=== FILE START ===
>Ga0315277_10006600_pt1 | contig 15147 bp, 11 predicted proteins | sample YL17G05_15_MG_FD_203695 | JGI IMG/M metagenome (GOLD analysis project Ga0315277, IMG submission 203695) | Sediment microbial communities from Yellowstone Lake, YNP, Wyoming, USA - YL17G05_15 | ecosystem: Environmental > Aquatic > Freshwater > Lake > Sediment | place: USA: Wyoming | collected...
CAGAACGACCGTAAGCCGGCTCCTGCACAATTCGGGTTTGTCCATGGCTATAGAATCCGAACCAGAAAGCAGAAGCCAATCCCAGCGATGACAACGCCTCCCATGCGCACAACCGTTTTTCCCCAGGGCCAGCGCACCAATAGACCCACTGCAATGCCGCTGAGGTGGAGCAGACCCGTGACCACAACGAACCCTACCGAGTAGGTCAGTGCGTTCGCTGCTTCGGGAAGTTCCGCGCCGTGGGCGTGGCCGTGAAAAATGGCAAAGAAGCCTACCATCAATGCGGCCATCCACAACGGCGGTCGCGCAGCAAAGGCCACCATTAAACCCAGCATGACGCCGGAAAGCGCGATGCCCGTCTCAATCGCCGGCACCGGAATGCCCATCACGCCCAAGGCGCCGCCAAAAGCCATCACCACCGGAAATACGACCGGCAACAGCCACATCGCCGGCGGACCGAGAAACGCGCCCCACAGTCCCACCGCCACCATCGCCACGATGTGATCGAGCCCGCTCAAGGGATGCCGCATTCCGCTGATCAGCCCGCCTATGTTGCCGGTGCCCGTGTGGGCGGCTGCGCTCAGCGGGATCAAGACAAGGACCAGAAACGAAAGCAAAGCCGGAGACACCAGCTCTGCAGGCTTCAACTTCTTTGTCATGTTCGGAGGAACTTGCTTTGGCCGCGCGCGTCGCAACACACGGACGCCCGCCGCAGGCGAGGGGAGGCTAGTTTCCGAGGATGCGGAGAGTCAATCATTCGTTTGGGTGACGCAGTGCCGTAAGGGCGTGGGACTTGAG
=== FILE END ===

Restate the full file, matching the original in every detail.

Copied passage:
>Ga0315277_10006600_pt1 | contig 15147 bp, 11 predicted proteins | sample YL17G05_15_MG_FD_203695 | JGI IMG/M metagenome (GOLD analysis project Ga0315277, IMG submission 203695) | Sediment microbial communities from Yellowstone Lake, YNP, Wyoming, USA - YL17G05_15 | ecosystem: Environmental > Aquatic > Freshwater > Lake > Sediment | place: USA: Wyoming | collected...
CAGAACGACCGTAAGCCGGCTCCTGCACAATTCGGGTTTGTCCATGGCTATAGAATCCGAACCAGAAAGCAGAAGCCAATCCCAGCGATGACAACGCCTCCCATGCGCACAACCGTTTTTCCCCAGGGCCAGCGCACCAATAGACCCACTGCAATGCCGCTGAGGTGGAGCAGACCCGTGACCACAACGAACCCTACCGAGTAGGTCAGTGCGTTCGCTGCTTCGGGAAGTTCCGCGCCGTGGGCGTGGCCGTGAAAAATGGCAAAGAAGCCTACCATCAATGCGGCCATCCACAACGGCGGTCGCGCAGCAAAGGCCACCATTAAACCCAGCATGACGCCGGAAAGCGCGATGCCCGTCTCAATCGCCGGCACCGGAATGCCCATCACGCCCAAGGCGCCGCCAAAAGCCATCACCACCGGAAATACGACCGGCAACAGCCACATCGCCGGCGGACCGAGAAACGCGCCCCACAGTCCCACCGCCACCATCGCCACGATGTGATCGAGCCCGCTCAAGGGATGCCGCATTCCGCTGATCAGCCCGCCTATGTTGCCGGTGCCCGTGTGGGCGGCTGCGCTCAGCGGGATCAAGACAAGGACCAGAAACGAAAGCAAAGCCGGAGACACCAGCTCTGCAGGCTTCAACTTCTTTGTCATGTTCGGAGGAACTTGCTTTGGCCGCGCGCGTCGCAACACACGGACGCCCGCCGCAGGCGAGGGGAGGCTAGTTTCCGAGGATGCGGAGAGTCAATCATTCGTTTGGGTGACGCAGTGCCGTAAGGGCGTGGGACTTGAG